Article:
Revenues per user in Cambodia’s mobile phone sector will drop sharply over the next five years, according to global research and consultancy firm Frost & Sullivan.
The company said the average revenue per user – ARPU, a key metric for the industry – would fall to US$3.68 in 2016 from $5.14 last year, as more and more lower-income Cambodians adopted the technology and increased competit-ion drove down revenues.
“The indication is that things will get worse,” Marc Einstein, Frost & Sullivan’s industry manager for information and communications technologies in the Asia-Pacific, said.
“Profitability growth declines over time in this industry.”
Einstein said the trend could be one catalyst for consolidat-ion in the sector, as less-profitable firms sought to merge with stronger competitors.
He noted that Frost & Sullivan’s figures were based on average revenue per SIM card, and not per person.
As many Cambodians use more than one SIM card, Einstein estimated the true ARPU figure might be 1.25 to 1.5 times higher than his listed projections.
Mobitel chief executive David Spriggs said ARPUs tended to decline as a company’s customer base grew, although this was usually offset by the overall growth of the market.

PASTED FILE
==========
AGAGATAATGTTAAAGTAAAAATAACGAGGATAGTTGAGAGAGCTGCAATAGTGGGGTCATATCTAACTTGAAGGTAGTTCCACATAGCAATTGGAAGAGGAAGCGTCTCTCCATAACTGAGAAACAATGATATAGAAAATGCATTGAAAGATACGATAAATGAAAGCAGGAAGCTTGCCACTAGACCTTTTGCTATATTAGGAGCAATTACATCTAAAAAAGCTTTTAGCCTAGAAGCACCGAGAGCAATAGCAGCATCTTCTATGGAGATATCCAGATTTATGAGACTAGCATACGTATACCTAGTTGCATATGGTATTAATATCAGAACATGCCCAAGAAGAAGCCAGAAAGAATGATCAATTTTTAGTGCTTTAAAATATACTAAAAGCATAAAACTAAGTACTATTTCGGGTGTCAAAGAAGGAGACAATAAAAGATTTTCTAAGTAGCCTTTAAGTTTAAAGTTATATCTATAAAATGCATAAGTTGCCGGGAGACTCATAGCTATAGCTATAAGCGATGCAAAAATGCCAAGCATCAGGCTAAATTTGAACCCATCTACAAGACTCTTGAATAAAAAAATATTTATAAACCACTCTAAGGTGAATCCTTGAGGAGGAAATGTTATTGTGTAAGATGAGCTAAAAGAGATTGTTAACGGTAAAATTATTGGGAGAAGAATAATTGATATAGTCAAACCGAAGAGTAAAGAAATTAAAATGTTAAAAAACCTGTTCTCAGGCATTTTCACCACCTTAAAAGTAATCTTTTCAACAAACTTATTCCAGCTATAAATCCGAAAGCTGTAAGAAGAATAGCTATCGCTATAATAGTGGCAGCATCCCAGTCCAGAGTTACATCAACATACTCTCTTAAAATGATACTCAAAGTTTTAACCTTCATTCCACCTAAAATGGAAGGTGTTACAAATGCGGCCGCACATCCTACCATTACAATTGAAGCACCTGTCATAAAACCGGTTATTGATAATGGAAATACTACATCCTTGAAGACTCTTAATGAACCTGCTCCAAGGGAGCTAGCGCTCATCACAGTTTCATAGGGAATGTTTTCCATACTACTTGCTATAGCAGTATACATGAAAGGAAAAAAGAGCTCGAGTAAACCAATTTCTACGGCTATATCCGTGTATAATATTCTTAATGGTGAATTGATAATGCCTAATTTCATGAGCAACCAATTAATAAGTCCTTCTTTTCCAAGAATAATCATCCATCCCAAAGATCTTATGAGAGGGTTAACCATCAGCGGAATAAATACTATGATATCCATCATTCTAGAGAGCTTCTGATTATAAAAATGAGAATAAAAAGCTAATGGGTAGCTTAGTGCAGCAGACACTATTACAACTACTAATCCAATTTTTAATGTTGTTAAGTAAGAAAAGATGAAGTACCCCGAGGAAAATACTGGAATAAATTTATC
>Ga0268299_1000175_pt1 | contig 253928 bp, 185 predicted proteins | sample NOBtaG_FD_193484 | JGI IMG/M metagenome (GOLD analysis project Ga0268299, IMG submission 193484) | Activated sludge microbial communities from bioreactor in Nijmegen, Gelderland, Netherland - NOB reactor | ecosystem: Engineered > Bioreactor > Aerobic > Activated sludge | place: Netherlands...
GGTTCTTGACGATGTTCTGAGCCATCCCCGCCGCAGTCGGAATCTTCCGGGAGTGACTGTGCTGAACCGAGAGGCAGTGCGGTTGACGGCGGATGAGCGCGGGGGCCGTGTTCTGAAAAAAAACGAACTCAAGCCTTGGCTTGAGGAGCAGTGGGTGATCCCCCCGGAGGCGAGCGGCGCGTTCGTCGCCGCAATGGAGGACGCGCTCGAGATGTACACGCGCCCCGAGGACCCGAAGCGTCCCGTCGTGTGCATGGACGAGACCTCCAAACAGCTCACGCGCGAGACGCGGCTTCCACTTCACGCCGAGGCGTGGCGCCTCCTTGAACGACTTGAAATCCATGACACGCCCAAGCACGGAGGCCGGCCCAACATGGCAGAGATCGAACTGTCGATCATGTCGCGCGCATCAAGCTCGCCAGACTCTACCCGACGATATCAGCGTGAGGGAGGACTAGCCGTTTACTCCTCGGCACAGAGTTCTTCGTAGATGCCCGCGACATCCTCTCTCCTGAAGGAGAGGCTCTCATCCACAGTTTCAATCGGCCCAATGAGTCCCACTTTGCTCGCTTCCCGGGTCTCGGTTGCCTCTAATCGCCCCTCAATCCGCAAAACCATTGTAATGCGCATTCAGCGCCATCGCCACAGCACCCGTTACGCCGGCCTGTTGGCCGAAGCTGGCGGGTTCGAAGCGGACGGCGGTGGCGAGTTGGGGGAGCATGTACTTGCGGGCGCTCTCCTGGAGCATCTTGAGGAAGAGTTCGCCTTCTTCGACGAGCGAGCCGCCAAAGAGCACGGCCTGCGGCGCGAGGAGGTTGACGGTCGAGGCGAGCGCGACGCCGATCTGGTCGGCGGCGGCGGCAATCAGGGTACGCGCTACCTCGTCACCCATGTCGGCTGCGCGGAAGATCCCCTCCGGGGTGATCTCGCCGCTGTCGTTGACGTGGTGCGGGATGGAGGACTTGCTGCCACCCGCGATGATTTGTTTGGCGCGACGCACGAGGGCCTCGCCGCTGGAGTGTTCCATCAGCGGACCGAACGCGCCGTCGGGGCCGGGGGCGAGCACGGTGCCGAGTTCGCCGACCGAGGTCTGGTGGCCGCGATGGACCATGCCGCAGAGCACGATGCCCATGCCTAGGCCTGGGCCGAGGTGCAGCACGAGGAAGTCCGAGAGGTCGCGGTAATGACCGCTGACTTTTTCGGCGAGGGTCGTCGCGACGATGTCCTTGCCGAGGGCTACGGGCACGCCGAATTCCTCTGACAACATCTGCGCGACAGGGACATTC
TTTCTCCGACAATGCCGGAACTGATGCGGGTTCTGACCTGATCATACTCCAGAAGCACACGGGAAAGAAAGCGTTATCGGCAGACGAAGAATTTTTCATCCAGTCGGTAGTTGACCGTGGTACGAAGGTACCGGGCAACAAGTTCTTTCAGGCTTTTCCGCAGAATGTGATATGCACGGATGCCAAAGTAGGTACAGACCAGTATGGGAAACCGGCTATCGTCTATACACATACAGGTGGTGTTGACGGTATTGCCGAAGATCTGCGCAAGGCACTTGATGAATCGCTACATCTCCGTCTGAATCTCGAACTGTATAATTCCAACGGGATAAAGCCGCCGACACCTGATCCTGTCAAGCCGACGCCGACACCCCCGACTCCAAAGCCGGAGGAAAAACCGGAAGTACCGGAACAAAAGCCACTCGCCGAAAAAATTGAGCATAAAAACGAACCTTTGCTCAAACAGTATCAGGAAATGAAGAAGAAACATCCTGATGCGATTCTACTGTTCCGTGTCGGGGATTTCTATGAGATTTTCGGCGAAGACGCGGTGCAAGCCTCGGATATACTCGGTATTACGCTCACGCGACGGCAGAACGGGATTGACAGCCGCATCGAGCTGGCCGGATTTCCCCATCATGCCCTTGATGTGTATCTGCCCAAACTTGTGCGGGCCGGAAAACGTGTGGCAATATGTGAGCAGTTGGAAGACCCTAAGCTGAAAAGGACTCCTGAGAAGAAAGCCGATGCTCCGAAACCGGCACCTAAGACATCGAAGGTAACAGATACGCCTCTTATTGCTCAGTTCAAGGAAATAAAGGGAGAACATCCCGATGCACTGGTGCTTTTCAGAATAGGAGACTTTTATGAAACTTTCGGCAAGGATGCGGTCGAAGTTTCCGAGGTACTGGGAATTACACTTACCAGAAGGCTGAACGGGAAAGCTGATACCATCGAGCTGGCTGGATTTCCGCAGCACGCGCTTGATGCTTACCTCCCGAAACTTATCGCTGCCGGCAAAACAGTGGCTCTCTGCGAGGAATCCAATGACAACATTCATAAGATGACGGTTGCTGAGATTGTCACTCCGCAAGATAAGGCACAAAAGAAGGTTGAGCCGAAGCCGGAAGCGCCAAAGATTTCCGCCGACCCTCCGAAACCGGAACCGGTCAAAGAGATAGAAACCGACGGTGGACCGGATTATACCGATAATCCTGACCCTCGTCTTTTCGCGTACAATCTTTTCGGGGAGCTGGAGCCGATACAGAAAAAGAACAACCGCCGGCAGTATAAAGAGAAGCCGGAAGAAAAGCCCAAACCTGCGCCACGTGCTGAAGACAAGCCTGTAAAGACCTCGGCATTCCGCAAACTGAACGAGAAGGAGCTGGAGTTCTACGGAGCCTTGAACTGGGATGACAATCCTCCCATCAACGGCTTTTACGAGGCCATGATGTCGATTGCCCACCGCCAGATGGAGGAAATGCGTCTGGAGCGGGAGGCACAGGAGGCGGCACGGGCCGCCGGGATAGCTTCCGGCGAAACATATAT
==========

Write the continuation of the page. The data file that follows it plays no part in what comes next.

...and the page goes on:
Spriggs agreed with Einstein, however, that intense pricing competition in the sector, as well as the specific demographic of new customers coming on line, had been the catalysts for ARPU declines in many markets. “It’s normal in markets where the penetrat-ion is driven by reaching out to lower-income customers that the average will go down,” he said.
Companies could be forced to consolidate, cut their costs or stabilise their pricing strategies in order to remain profitable in an environment with declining ARPUs, Spriggs said.
Hello Axiata marketing director Rozy Laxana agreed that average revenues per user would decline.
“Promotion-driven campaigns to attract new acquisit-ions and increase market share in a highly competitive marketplace will result in ARPUs declining further, fuelling the multi-SIM phenomenon to an even greater extent,” Laxana said.
She predicted Cambodia’s mobile operators would face higher churn rates and an increased cost of acquiring customers, leading to lower ARPUs across the board.
As a result, operators might find it more difficult to invest in new products and services, which could affect Cambod-ian consumers as a whole, she said.
Laxana said she expected local operators would look to the mobile-data area for new revenue streams.
Richer content and an increasingly tech-savvy consumer base had served to fuel growth in that part of the business, she said.
“This trend is also beginning to gain traction in Cambodia. At Hello, we have seen a tremendous uptake in our mobile data and BlackBerry services during the past year,” Laxana said.